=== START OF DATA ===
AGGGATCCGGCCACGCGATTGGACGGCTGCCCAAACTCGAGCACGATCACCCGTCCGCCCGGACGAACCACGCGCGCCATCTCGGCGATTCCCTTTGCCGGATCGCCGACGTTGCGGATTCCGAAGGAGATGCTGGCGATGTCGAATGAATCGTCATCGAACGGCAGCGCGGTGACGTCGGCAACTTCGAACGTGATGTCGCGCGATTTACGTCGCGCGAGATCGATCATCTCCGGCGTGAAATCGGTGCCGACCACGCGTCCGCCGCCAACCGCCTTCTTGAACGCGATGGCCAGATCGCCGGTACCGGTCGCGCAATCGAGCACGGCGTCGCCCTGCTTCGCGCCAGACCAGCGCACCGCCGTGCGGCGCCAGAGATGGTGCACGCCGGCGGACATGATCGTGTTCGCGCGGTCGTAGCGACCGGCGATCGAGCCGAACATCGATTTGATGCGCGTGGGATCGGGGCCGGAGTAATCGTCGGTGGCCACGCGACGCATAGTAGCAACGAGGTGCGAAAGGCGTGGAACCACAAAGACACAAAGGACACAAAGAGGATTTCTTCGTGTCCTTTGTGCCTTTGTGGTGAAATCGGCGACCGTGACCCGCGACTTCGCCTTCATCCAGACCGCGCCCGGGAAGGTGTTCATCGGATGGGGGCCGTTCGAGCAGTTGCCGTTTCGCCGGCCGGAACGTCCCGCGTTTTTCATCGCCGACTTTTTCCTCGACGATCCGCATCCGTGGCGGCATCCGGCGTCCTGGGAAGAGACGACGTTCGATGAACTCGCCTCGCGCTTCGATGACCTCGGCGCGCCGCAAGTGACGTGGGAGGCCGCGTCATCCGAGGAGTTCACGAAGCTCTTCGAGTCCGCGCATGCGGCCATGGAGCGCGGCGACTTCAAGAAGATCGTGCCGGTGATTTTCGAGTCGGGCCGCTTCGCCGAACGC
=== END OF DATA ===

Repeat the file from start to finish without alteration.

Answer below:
AGGGATCCGGCCACGCGATTGGACGGCTGCCCAAACTCGAGCACGATCACCCGTCCGCCCGGACGAACCACGCGCGCCATCTCGGCGATTCCCTTTGCCGGATCGCCGACGTTGCGGATTCCGAAGGAGATGCTGGCGATGTCGAATGAATCGTCATCGAACGGCAGCGCGGTGACGTCGGCAACTTCGAACGTGATGTCGCGCGATTTACGTCGCGCGAGATCGATCATCTCCGGCGTGAAATCGGTGCCGACCACGCGTCCGCCGCCAACCGCCTTCTTGAACGCGATGGCCAGATCGCCGGTACCGGTCGCGCAATCGAGCACGGCGTCGCCCTGCTTCGCGCCAGACCAGCGCACCGCCGTGCGGCGCCAGAGATGGTGCACGCCGGCGGACATGATCGTGTTCGCGCGGTCGTAGCGACCGGCGATCGAGCCGAACATCGATTTGATGCGCGTGGGATCGGGGCCGGAGTAATCGTCGGTGGCCACGCGACGCATAGTAGCAACGAGGTGCGAAAGGCGTGGAACCACAAAGACACAAAGGACACAAAGAGGATTTCTTCGTGTCCTTTGTGCCTTTGTGGTGAAATCGGCGACCGTGACCCGCGACTTCGCCTTCATCCAGACCGCGCCCGGGAAGGTGTTCATCGGATGGGGGCCGTTCGAGCAGTTGCCGTTTCGCCGGCCGGAACGTCCCGCGTTTTTCATCGCCGACTTTTTCCTCGACGATCCGCATCCGTGGCGGCATCCGGCGTCCTGGGAAGAGACGACGTTCGATGAACTCGCCTCGCGCTTCGATGACCTCGGCGCGCCGCAAGTGACGTGGGAGGCCGCGTCATCCGAGGAGTTCACGAAGCTCTTCGAGTCCGCGCATGCGGCCATGGAGCGCGGCGACTTCAAGAAGATCGTGCCGGTGATTTTCGAGTCGGGCCGCTTCGCCGAACGC